In an introductory statement, the co-chairs acknowledged nationwide efforts to combat human trafficking and proposed that the Plan would strengthen “coordination, collaboration, and capacity across governmental and nongovernmental entities dedicated to providing support to the victims of human trafficking.” Further, the President’s Interagency Task Force (PITF) to Monitor and Combat Trafficking in Persons recognized “that services must be provided in a manner that respects survivors and endeavors to integrate their experience and their voice.”

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The HEAAT Foundation fights human trafficking in South Jersey

By Holly Austin Smith — From her column Speaking Out in the Washington Times Communities


ATLANTIC CITY, NJ, September 9, 2013 — The HEAAT Foundation is committed to the support and advocacy of victims and survivors of commercial sexual exploitation, forced labor, and domestic servitude. HEAAT, which stands for Helping to Educate and Advocate Against Trafficking, is based in Atlantic County, New Jersey and serves all of southern New Jersey.

President and CEO Tina Minnis earned her Master of Education in Guidance and Counseling from the College of New Jersey. After more than 35 years of state service, Ms. Minnis retired from the New Jersey Division of Youth and Family Services; at which time, she was the manager of the Atlantic East Local Office in Atlantic City. Ms. Minnis is an active member of the Anti-Trafficking Task Force of Atlantic County (ATTAC) and the New Jersey Human Trafficking Task Force. In the following interview, Ms. Minnis shares the story and mission of HEAAT.

Holly Smith: Ms. Minnis, what inspired the creation of HEAAT?

Tina Minnis: This private non-profit organization is an extension of the Anti-Trafficking Task Force of Atlantic County (ATTAC), which has been in existence since 2005. ATTAC was spearheaded and mobilized by the US Department of Justice’s Office of Justice Programs, which identified Atlantic City as a high-risk location for the presence of both sex and labor trafficking in the State of New Jersey.

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Interview with Elena Bondar, CEO of Two Wings

By Holly Austin Smith — From her column Speaking Out in the Washington Times Communities

Two Wings


LOS ANGELES, August 31, 2013  —  Two Wings is a nonprofit organization located in downtown Los Angeles that aims to serve the greater Southern California region.  Their mission is to use education, mentoring, and life coaching to empower at-risk youth and young women survivors of sex trafficking transitioning out of shelter services. In the following interview; CEO Elena Bondar shares more information about Two Wings. Elena Bondar, MBA, founded Two Wings in late 2011.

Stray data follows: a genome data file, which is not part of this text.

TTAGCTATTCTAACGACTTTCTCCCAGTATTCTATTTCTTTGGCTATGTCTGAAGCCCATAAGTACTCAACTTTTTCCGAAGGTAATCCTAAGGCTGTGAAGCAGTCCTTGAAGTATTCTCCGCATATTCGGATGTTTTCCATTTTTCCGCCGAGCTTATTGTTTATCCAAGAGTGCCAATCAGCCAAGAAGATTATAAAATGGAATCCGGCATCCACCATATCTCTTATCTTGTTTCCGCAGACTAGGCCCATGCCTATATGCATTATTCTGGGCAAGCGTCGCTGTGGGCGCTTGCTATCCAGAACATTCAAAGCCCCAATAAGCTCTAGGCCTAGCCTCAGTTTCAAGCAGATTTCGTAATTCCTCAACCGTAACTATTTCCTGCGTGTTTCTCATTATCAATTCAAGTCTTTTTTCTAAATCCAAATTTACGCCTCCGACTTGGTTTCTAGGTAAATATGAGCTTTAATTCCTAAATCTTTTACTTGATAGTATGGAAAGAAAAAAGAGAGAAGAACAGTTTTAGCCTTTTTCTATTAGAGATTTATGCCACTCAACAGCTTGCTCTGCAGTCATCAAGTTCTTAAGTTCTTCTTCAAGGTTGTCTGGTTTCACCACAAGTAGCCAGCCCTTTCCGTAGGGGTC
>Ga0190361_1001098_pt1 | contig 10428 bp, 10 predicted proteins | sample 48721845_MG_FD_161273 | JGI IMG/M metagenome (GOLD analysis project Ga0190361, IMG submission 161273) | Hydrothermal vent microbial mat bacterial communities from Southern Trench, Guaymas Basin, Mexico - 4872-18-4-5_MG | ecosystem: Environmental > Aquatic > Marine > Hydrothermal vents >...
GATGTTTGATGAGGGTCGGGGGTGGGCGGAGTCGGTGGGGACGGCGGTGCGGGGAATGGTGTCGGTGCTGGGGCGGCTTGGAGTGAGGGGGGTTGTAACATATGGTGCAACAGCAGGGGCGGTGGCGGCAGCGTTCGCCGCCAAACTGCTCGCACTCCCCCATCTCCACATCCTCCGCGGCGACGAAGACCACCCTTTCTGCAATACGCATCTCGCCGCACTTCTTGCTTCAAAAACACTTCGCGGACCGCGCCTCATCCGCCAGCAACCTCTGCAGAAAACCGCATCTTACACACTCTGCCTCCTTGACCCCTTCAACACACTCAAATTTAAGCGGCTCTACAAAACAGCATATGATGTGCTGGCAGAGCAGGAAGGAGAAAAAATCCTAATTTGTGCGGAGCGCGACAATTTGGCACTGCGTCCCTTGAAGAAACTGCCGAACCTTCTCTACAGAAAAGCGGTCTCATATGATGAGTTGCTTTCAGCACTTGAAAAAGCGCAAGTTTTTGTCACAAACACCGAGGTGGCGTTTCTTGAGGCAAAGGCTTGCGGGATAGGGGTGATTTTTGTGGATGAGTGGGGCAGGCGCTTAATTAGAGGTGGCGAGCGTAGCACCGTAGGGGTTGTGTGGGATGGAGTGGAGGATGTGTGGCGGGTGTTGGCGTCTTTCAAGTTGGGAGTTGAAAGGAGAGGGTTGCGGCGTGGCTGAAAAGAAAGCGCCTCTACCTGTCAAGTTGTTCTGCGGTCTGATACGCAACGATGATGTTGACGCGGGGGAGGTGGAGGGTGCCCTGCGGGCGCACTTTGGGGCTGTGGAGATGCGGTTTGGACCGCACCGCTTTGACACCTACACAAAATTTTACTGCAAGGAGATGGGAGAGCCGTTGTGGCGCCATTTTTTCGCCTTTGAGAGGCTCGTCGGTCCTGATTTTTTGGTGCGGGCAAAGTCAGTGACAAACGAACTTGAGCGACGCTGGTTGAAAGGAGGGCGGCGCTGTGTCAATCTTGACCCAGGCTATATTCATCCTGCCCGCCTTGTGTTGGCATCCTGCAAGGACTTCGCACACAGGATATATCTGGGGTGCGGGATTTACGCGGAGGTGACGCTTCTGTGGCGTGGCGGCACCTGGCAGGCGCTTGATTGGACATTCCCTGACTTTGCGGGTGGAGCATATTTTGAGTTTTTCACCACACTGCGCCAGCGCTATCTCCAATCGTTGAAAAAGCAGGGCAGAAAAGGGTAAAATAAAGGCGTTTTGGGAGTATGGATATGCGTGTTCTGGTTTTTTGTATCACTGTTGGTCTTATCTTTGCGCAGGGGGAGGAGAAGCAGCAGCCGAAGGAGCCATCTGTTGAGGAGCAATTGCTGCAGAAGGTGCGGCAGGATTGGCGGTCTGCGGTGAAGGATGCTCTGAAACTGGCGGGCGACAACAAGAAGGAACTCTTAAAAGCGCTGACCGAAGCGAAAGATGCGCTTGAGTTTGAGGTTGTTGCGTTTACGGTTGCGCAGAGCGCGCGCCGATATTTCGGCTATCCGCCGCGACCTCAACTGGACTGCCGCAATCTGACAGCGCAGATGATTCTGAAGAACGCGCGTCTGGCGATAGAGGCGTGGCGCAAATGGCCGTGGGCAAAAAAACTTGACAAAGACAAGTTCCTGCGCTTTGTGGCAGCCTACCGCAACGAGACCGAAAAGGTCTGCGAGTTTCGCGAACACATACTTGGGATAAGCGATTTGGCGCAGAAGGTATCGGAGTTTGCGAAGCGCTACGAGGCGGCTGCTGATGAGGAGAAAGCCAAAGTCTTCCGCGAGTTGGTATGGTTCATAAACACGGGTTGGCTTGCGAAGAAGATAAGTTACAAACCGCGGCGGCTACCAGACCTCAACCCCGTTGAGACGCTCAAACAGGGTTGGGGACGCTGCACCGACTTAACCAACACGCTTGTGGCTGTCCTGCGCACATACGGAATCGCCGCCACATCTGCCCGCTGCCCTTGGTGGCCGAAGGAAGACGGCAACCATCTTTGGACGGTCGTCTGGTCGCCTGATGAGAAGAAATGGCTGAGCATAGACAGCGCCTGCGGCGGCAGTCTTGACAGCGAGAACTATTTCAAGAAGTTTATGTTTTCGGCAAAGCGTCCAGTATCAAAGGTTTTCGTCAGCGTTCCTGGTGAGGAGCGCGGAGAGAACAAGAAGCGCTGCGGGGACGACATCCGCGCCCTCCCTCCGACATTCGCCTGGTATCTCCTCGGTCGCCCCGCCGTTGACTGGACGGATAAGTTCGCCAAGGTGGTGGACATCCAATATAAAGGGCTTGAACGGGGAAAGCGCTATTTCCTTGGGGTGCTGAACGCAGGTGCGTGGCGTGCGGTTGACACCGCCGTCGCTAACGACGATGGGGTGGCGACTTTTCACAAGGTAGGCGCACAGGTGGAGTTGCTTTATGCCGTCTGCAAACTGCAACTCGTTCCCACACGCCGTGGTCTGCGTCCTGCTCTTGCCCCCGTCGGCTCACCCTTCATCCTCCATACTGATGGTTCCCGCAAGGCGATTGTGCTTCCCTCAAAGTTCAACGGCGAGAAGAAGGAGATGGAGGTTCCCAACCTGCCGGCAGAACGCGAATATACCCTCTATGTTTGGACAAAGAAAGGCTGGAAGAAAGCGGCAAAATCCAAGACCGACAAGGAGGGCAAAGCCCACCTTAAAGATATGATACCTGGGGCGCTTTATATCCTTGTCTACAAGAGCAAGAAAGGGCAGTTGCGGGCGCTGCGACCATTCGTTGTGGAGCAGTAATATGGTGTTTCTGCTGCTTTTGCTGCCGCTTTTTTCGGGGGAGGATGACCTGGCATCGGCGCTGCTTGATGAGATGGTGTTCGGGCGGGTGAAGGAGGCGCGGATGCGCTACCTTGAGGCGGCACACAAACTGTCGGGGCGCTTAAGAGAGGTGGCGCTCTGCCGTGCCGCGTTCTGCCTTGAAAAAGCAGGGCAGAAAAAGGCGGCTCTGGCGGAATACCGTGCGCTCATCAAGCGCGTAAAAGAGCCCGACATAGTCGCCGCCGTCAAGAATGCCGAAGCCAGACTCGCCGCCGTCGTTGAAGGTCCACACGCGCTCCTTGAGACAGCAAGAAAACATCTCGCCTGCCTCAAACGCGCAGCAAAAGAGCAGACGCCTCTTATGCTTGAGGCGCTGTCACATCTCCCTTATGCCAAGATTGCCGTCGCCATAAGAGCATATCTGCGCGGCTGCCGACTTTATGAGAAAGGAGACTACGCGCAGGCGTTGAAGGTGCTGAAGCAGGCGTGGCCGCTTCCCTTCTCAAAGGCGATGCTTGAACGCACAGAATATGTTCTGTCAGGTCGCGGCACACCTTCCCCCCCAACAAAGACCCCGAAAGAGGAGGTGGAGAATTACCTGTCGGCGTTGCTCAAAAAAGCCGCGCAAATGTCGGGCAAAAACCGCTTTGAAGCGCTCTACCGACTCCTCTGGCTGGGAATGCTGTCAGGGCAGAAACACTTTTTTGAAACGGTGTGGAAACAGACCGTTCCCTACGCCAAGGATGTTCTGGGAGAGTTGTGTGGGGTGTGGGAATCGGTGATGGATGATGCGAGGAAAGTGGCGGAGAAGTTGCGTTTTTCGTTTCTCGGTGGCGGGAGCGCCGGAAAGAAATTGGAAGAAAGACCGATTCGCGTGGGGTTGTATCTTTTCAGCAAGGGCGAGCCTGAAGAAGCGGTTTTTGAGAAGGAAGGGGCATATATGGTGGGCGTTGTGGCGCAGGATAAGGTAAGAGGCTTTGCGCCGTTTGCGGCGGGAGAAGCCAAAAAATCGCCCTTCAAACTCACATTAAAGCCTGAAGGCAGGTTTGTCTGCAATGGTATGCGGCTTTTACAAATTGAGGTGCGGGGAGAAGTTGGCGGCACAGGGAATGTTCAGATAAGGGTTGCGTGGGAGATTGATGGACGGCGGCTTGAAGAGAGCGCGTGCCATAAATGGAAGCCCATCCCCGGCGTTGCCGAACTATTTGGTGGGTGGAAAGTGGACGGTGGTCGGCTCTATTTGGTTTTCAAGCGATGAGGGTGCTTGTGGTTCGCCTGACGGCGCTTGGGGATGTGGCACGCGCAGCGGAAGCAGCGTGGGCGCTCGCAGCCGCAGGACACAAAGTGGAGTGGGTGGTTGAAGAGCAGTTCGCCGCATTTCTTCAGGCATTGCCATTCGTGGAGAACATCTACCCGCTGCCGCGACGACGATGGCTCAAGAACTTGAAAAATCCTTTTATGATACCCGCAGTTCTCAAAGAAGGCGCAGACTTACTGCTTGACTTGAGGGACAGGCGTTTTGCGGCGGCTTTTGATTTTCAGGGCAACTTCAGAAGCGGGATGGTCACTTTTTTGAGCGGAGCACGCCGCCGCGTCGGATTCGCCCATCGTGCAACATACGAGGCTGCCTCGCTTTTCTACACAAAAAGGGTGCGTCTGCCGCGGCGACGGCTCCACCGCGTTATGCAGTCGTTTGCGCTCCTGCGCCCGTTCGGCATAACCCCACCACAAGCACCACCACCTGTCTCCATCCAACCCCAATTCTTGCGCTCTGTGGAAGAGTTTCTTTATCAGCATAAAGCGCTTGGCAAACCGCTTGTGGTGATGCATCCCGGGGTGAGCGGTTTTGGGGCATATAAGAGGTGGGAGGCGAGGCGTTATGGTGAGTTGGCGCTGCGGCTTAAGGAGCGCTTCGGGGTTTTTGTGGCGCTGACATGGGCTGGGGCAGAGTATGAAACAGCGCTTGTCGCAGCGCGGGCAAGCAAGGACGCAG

Holly Smith:  Elena, what inspired the creation of Two Wings?

Elena Bondar:  After doing thorough research, we noticed that most shelters had similar needs. There was often a lack of assistance with transitioning clients to independence. We are here to bridge the gap between life in a shelter and independent living. It is important that these women find stability and can rely on people other than the harmful personalities they have been exposed to in their past. Our mentors form valuable relationships with our clients to build them up to a point where they can feel self-sufficient.

We have two client-centered programs: educational workshops & life coaching. The workshops are available to everyone in the shelter and focus on building survivors’ knowledge, confidence, and skills related to independent living, career development, and educational advancement. Our life coaching program is designated for survivors who are further along in their recovery and are ready to consider a transition into a career or higher education.

Over the past 1.5 years, we have been able to gain strategic partnerships with shelters to provide services for their clients; and we have had three life coaching clients so far. All three are currently in the process of selecting their internships and awaiting their career mentor.

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UpRising Yoga brings hope & teaches discipline to at-risk youth

By Holly Austin Smith — From her column Speaking Out in the Washington Times Communities

UpRising Yoga

LOS ANGELES, CA, August 17, 2013 – Jill Weiss, Founder and Executive Director of Uprising Yoga, aspires to “bring yoga to at-risk youth and communities that need it most.” Located in Downtown Los Angeles, UpRising Yoga travels to juvenile halls, juvenile prison camps, and residential group homes in the L.A. area. The specific populations served in juvenile halls are children with a history of foster care and / or commercial sexual exploitation (CSEC).

“Yoga has healed so much in my life and I want to give that back to my community,” stated Weiss, “It all started when I approached the officials in the Probation Department of L.A. County about the possibility of bringing yoga to the youth in Juvenile Hall…I was so excited when they accepted. Not only have I had a past history of jails and institutions, addiction and medications, depression and hopelessness; I have been able to shed the imprisonment of despair with a yoga practice that changed the direction of my life. UpRising Yoga is my way of honoring that.”

Holly Smith: Jill, your story is so inspirational. I often encourage those involved with CSEC prevention and aftercare to incorporate the practice of yoga in their curricula. Are the services you provide in accordance with any particular standards?

Jill Weiss: UpRising Yoga only has certified Yoga instructors. Our yoga classes provide yoga teachers who have also taken our training, a curriculum that includes tools to bring healing to survivors of trauma. The other topics included are CSEC Training from Probation, specialized techniques to work with trauma, PTSD, anxiety, and high levels of stress. I have also taken Carissa Phelps’ Runaway Girl Training, which helped to shape our curriculum.

Read the article on the Washington Times website